INTERVIEW: Andrew S. Nicholson

Our newest staff member Rosie Vargas joined Andrew S. Nicholson in a deep discussion regarding his poetry collection that recently came out last year from The Center for Literary Publishing at Colorado State University.

Rosie joins our staff as a recent UNLV graduate after her poem “Follow” was published in our Animal Issue. This is her first interview as member of our staff.


Rosie Vargas in Conversation with Andrew S. Nicholson on A Lamp Brighter Than Foxfire

ROSIE

I had a lot of thoughts when diving into your book. Starting off, what’s your favorite poem in the book?

ANDREW

I can’t say that I have a single favorite. Among the poems that I do really like, I do really like A Miniature Jacob Wrestling on the Kitchen Floor. I also like poems like Onion. Aesop was a poem I found myself liking more and more. There are a variety of different ones.

ROSIE

The poems often explore different circumstances with fathers. What do you think a father is, and how do you think that definition threaded throughout your book?

ANDREW

That’s a good question. One of the things that prompted some of those poems [has been] the disparity between a lot of people’s experiences with their father, and my experience with a father. So many people I know have had fathers who were distant either physically and/or emotionally, or abusive. Where love or caretaking is at a remove. That seems to be a cultural notion of a father. In my case, my father has been one of the most caring people in my life. There is a kind of tenderness there. So, that kind of slippage between a cultural notion, or other people’s experience that I know, and my own was one place to start those poems.

We could also say in addition to that, if we’re going to connect it to kinds of uses of the father, and poems involving the Old Testament, that seems to be a continuation to a much more cultural notion of a father. The notion of a father in Genesis does seem to be that removed power.

ROSIE

That’s the other thing that struck me were the references to the Old Testament, especially in the first section. How much of your own experience or faith did you bring to that?

ANDREW

Three or four years ago I traveled to Italy, and saw art from a period of time where there isn’t an option about subject matter.  If you’re an artist, you’re going to be working for the church, you’re maybe going to do some portraits, but a lot of your major works are going to be about religious themes, and that cultural notion of taking a story, and telling it, and retelling it, and having it be in relationship with the debates that are currently happening in a culture, the kind of flexibility that that has really stood out to me.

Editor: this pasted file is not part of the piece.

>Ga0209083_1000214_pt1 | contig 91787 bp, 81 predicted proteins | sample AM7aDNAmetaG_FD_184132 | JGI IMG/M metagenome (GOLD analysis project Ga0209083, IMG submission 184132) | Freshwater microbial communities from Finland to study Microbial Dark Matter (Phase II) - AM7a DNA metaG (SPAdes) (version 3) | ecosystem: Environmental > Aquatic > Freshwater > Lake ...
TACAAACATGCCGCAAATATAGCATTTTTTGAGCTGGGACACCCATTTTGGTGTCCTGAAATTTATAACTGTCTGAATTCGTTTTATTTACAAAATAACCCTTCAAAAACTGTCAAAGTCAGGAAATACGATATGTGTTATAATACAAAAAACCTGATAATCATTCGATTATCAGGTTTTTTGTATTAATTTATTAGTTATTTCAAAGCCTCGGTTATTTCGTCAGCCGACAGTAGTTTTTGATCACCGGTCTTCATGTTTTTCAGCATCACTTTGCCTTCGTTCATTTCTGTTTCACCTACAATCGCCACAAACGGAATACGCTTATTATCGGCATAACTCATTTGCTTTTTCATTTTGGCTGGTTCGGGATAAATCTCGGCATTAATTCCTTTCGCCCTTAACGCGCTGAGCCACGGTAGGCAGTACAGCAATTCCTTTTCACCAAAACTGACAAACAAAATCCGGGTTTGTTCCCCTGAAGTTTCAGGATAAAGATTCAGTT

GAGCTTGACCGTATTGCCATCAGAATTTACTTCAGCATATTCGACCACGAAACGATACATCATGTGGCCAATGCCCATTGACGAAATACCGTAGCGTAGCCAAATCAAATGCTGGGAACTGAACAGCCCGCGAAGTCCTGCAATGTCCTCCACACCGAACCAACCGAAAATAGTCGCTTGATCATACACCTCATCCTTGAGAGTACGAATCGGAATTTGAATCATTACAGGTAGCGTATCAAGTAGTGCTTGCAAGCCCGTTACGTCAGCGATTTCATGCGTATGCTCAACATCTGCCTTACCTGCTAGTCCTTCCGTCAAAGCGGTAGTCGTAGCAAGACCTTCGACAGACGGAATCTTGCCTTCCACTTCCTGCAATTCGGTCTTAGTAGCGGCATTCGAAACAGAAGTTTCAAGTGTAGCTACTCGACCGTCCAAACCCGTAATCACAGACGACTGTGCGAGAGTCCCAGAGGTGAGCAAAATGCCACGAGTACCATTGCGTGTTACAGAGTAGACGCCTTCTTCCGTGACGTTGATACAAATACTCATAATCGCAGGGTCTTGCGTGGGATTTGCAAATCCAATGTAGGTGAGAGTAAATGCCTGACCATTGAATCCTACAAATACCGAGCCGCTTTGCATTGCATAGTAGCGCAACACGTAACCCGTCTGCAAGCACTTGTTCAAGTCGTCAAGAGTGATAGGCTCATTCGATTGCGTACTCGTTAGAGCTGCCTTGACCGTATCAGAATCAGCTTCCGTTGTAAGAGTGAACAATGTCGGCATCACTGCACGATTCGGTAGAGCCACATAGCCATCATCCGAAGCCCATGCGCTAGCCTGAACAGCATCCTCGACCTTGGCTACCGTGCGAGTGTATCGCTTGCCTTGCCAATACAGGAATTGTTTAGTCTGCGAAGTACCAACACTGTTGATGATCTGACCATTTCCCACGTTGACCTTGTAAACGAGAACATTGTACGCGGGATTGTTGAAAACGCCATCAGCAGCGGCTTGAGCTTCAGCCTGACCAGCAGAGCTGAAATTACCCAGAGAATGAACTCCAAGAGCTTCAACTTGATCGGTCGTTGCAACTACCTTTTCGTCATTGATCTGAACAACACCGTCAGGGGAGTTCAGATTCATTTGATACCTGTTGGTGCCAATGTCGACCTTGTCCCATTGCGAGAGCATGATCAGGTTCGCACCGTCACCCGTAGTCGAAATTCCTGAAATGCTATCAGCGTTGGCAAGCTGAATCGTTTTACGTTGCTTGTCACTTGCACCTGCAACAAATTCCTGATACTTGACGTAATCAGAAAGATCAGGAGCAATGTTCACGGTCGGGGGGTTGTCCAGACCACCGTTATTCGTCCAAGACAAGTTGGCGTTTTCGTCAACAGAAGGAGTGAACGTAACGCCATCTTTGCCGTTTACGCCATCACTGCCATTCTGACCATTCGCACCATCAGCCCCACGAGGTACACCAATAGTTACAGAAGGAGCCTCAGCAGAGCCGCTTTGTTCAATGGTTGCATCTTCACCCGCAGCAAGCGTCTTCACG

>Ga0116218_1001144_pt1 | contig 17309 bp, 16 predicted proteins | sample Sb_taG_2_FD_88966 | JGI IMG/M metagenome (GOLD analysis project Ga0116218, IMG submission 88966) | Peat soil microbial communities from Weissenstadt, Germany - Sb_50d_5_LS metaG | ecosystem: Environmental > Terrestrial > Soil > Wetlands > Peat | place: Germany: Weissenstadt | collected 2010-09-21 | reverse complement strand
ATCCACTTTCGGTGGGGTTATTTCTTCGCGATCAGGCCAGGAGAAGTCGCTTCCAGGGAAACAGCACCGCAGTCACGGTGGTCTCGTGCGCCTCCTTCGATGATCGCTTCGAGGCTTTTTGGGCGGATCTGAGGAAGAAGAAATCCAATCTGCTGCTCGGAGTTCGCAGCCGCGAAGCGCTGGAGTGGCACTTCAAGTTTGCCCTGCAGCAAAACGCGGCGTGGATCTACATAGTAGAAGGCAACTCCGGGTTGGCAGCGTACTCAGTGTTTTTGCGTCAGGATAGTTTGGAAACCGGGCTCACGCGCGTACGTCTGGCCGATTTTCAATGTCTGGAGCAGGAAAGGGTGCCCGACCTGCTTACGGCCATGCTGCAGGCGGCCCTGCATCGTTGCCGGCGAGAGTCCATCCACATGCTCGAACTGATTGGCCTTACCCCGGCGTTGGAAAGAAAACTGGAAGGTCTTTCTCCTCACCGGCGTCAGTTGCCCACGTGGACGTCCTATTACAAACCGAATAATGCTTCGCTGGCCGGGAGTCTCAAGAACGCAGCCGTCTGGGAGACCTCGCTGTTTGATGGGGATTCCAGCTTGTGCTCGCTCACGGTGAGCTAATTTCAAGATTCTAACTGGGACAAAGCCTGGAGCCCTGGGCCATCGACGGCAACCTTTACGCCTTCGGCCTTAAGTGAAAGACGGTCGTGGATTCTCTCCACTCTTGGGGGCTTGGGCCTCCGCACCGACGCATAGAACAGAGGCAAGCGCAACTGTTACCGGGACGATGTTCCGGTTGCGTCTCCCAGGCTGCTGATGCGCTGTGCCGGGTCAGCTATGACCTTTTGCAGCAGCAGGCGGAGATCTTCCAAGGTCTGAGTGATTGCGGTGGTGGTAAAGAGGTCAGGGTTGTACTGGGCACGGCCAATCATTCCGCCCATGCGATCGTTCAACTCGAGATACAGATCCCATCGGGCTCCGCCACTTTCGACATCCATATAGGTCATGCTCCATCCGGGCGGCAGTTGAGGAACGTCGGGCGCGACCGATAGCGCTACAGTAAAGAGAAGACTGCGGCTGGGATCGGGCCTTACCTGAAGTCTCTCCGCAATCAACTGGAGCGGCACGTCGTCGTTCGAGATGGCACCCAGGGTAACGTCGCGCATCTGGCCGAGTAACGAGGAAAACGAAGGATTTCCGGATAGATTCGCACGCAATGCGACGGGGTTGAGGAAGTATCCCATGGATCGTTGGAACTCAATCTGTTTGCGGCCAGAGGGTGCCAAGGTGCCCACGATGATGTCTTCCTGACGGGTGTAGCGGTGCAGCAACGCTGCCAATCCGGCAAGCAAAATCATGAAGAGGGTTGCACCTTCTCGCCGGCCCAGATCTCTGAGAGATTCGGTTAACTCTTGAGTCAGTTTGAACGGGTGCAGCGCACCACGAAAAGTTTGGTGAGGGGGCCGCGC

In the terms of spiritually, that practice interests me in the way that it’s a retelling. In the way that the paintings of Renaissance artists aren’t just representing a story, but are recasting it. It’s the only story to tell in response to whatever is happening with the artist personally, and with the artist in society. Spirituality, it is not a calcified thing. The spiritual act being one of something that is alive in rediscovery.

ROSIE

Tenderness also comes across in the ways that the body is used or referred to. It’s a way of connecting the other people in the work. In what way did the body come into the work itself?

ANDREW

Just generally, I want the poems to be grounded in the existing world. One of my big models is Tomas Tranströmer whose poems are often are those quick perceptions of the world, give a strong sense of it, then moves towards something more luminous, and the body is a kind of ongoing extension of that.

ROSIE

What journey would you like to take your reader on?

ANDREW

I want to bring the reader into a mindset where that follows an act of imagining of the world [of the poem] around the reader. The kind of narrative, the arcs that exist are to bring that into that notion. It seems to me that what I think the book stands against is a notion that there is nothing beyond the realm of logic. The bit of narrative, the objects that exist there, the movement through geographies is in part to keep the reader in a space where there is an act of reverie always going on, an act of imagining that is born out of an act of tenderness.


Andrew S. Nicholson is an assistant professor-in-residence at UNLV where he received his Ph.D. as a Schaeffer Fellow in Poetry. He received his MFA from California College of the Arts. His first book of poetry, A Lamp Brighter Than Foxfire, was released this past November from The Center for Literary Publishing at Colorado State University. His poetry has appeared in magazines and journals including Colorado Review, Witness, Tarpaulin Sky and Eleven Eleven, and he has been an Artist-in-Residence at the Palazzo Rinaldi in Noepoli, Italy.

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